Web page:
Social Media for Social Support and Information seeking

Social media and Online communities for social support, behavioral change support and informational support and information seeking

Published work & Presentations

Nambisan, P. (2011). Health information seeking and social support in online health communities: Impact on patients’ perceived empathy. Journal of the American Medical Informatics Association (JAMIA), 18(3): 298-304.

Nambisan, P. (2011). Evaluating patient experience in online health communities: Implications for healthcare organizations. Health Care Management Review, 36(2):124-33.

Nambisan, P., Vanderslius-Morgan K., Kreps, G. (2013). Combining Social media research and Community Based Participatory Research (CBPR) to support weight management among freshmen students. DCHC conference.

Huang, K.-Y., Chengalur-Smith, I., Uzuner, Ö., Nambisan, P., and Choi, N. (2012). Supporters in Deed: Studying Online Support Provision from the Perspective of Social Capital. Thirty Third International Conference on Information Systems (ICIS’12), Orlando, FL.

Huang, K.-Y., Nambisan, P., & Uzuner, Ö. (2010). Informational Support or Emotional Support: Preliminary Study of an Automated Approach to Analyze Online Support Community Contents. Proceedings of the Thirty First International Conference on Information Systems (ICIS’10), St. Louis, MO

Hall, J., Park, N., Song, H., & Cody, M. (2010). Strategic misrepresentation in online dating: The effects of gender, self-monitoring, and personality. Journal of Social and Personal Relationships, 27(1), 117-135. doi:10.1177/0265407509349633

Song, H., Omori, K., Kim, J., Tenzek, K., Hawkins, J. M., Lin, W.-Y., Kim, Y.-C., & Jung, J.-Y. (2014, November). Trusting social media as a health information source: A cross-cultural Study. Paper presented at the 100th annual convention of the National Communication Association, Health Communication Division, Chicago, IL.

Jung, Y., Song, H., & Vorderer, P. (2012). Why do people post and read personal messages in public?: The motivation of using personal blogs and its effects on users’ loneliness, belonging, and well-being. Computers in Human Behavior, 28(5), 1626-1633. doi: 10.1016/j.chb.2012.04.001

Song, H., Zmyslinski-Seelig, A., Kim, J., Drent, A. M., Victor, A., Omori, K., & Allen, M. R. (2013, November). Does Facebook make you lonely?: A meta analysis. Paper presented at the annual conference of the 99th annual convention of National Communication Association, Washington, D.C.

Kim, J., Song, H., & Luo, W. (2013, June). Measurement of social presence. Paper presented at the annual conference of International Communication Association, London, UK.

Song, H., Nam, Y., Gould, J., Sanders, S., McLaughlin, M., Fulk, J., Weber, M., & Katz, V. S. (2011, October). Cancer survivor identity shared in a social media intervention and its psychosocial effects for young adult survivors of childhood cancer. Paper presented at the annual conference of the American Public Health Association, Washington, DC.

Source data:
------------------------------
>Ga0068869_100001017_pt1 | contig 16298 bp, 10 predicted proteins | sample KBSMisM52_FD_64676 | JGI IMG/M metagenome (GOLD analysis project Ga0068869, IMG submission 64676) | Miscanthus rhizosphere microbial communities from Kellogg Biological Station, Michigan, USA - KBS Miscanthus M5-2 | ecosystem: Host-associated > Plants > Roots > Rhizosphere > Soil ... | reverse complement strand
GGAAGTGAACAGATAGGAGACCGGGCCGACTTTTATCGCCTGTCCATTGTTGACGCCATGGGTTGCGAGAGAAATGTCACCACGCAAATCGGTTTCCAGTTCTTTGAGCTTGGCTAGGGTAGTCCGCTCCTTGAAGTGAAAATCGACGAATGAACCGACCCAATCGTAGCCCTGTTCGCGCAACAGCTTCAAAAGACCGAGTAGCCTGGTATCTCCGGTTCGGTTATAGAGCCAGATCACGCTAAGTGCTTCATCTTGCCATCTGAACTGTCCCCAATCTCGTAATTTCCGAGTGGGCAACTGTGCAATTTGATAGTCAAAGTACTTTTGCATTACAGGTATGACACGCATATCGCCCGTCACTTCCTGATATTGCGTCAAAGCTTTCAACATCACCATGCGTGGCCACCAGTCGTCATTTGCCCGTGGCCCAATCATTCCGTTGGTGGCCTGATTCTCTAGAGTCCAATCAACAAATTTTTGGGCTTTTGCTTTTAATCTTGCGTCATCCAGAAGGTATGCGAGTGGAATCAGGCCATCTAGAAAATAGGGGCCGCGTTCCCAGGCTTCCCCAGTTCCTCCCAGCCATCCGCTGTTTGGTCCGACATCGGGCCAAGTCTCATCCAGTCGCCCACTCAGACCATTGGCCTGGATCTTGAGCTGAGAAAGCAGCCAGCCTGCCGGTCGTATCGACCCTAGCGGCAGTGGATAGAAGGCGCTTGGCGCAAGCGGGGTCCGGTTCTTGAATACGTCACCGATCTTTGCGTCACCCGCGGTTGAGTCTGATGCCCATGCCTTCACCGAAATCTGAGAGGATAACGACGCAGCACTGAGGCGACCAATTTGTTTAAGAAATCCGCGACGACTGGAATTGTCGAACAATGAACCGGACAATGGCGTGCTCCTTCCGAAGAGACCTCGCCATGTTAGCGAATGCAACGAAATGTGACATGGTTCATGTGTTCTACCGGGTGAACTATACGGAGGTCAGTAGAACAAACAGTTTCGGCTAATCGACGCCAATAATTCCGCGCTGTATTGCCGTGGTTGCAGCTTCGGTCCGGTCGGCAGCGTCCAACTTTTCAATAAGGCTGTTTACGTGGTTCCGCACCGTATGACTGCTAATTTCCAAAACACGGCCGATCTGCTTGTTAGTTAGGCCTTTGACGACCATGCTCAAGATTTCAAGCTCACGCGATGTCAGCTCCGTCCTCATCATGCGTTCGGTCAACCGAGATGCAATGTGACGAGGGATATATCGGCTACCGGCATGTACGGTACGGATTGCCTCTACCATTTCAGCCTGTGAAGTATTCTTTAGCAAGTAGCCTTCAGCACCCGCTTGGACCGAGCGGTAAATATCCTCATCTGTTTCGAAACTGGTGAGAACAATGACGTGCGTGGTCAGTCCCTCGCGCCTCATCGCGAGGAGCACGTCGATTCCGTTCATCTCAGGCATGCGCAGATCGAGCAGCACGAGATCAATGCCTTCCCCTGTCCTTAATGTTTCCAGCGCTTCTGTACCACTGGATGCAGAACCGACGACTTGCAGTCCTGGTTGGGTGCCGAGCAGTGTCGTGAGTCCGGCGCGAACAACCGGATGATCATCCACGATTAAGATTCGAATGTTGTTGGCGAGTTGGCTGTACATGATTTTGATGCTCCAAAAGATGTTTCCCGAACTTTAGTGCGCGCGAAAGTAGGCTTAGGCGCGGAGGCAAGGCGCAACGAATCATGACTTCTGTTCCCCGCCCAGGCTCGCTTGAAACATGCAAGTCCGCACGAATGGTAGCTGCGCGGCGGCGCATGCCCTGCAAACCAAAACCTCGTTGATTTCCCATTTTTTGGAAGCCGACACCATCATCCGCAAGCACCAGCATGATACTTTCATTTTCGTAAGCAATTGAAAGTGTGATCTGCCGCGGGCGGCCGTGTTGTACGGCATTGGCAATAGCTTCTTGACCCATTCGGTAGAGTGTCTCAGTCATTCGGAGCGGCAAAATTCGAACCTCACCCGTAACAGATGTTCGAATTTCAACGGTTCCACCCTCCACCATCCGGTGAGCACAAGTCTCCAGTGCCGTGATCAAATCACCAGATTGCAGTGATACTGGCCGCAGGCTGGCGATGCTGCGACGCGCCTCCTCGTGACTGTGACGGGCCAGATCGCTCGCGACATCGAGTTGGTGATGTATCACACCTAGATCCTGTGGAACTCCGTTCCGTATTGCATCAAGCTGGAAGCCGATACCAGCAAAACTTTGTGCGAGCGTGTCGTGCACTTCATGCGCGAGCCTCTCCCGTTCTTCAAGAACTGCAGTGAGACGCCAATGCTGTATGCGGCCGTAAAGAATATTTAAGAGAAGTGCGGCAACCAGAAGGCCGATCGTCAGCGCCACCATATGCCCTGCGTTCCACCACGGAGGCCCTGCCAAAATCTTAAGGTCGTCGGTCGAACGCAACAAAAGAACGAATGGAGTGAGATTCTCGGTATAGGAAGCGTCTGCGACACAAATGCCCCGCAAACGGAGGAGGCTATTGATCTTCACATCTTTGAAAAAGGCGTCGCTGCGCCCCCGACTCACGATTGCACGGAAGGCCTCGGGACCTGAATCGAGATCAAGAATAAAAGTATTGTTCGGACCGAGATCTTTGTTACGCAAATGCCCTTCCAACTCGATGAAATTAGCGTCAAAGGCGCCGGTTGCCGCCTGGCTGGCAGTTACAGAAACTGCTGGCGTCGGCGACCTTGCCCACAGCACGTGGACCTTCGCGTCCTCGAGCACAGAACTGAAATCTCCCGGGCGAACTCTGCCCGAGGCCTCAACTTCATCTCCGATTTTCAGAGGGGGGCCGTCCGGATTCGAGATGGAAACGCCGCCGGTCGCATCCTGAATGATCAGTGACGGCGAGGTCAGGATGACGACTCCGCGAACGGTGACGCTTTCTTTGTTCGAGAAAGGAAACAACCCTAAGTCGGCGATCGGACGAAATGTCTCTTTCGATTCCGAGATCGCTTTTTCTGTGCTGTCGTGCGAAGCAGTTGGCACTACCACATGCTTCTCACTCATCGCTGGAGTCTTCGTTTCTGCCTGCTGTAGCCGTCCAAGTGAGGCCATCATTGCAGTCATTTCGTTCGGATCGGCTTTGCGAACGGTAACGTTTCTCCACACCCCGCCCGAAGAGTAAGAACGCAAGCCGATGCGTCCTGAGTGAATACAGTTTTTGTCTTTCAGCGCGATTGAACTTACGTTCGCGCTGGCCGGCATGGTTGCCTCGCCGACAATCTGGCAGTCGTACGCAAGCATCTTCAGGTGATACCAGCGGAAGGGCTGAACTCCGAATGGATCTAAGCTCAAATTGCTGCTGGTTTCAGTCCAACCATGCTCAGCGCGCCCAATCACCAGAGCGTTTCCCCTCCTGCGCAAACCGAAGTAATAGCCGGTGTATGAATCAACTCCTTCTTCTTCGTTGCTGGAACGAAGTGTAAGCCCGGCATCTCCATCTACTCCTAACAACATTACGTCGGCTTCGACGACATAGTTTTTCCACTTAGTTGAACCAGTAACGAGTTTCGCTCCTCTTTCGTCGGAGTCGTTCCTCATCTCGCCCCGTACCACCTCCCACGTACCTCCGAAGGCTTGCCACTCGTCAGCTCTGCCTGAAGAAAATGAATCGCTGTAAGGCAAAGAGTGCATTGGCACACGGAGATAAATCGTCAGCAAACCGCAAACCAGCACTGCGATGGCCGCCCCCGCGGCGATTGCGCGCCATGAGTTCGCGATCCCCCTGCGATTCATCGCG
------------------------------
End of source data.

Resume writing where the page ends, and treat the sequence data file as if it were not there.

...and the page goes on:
Park, N., Song, H., & Lee, K. M. (2011, May). Use of social networking sites: Acculturation stress, and psychological well-being among East Asian college students in the United States. Paper presented at the annual conference of the International Communication Association, Boston, MI.

Jung, Y., Vorderer, P., & Song, H. (2007, May). Posting and reading personal messages: The motivation of personal blog use and the effects of personal blog use on users’ loneliness, belonging, and well-being in real life. Paper presented at the annual conference of the International Communication Association, San Francisco, CA.

Jung, Y., Vorderer, P., & Song, H. (2006, August). Posting and reading personal messages: The motivation of personal blog use and the effects of personal blog use on users’ loneliness, belonging, and well-being in real life. Paper presented at the annual conference of the Association for Education in Journalism and Mass Communication, San Francisco, CA.

McKinley, C. & Ruppel, E. K. (2014). Exploring how perceived threat and self-efficacy contribute to college students’ use and perceptions of online mental health resources. Computers in Human Behavior, 34, 101-109. doi:10.1016/j.chb.2014.01.038

Rains, S. A. & Ruppel, E. K. (2013). Channel complementarity theory in the health information-seeking process: Further investigating the implications of source characteristic complementarity. Communication Research.

Ruppel, E. K., & Rains, S. A. (2012). Information sources and the health information-seeking process: An application and extension of channel complementarity theory. Communication Monographs, 79, 385-405. doi:10.1080/03637751.2012.697627

Song, H., Cramer, E., & McRoy, S. (in press). Information gathering and technology use among low-income, minority men at risk for prostate cancer. American Journal of Men’s Health. Published online on June 20th, 2014. doi:10.1177/1557988314539502

McRoy, S. & Owais, R., Cramer, E. M., & Song, H. (in press). Acceptability and effectiveness of technology-based information-seeking by low-income men about prostate cancer screening. Patient Centered Research and Reviews.

Song, H.,Cramer, E. M., McRoy, S., & May, A. (2013). Information needs, seeking behaviors, and support among low-income expectant women. Women & Health, 53(8) 824-842. doi:10.1080/03630242.2013.831019.

Song, H., Hawkins, J.M., Kim, J., Omori, K., Tenzek, K., Kim, S. & Lim, T. (2013, February). Health information seeking online: An experimental study focusing on Internet skills. Paper presented at the annual convention of the Western Communication Association, Reno, NV.

Ongoing work:

Using social media for weight management by young adults

How does Social Media help in Weight Management: Impact of Self-regulatory behaviors

Social Media Experience: Impact on Diet and Exercise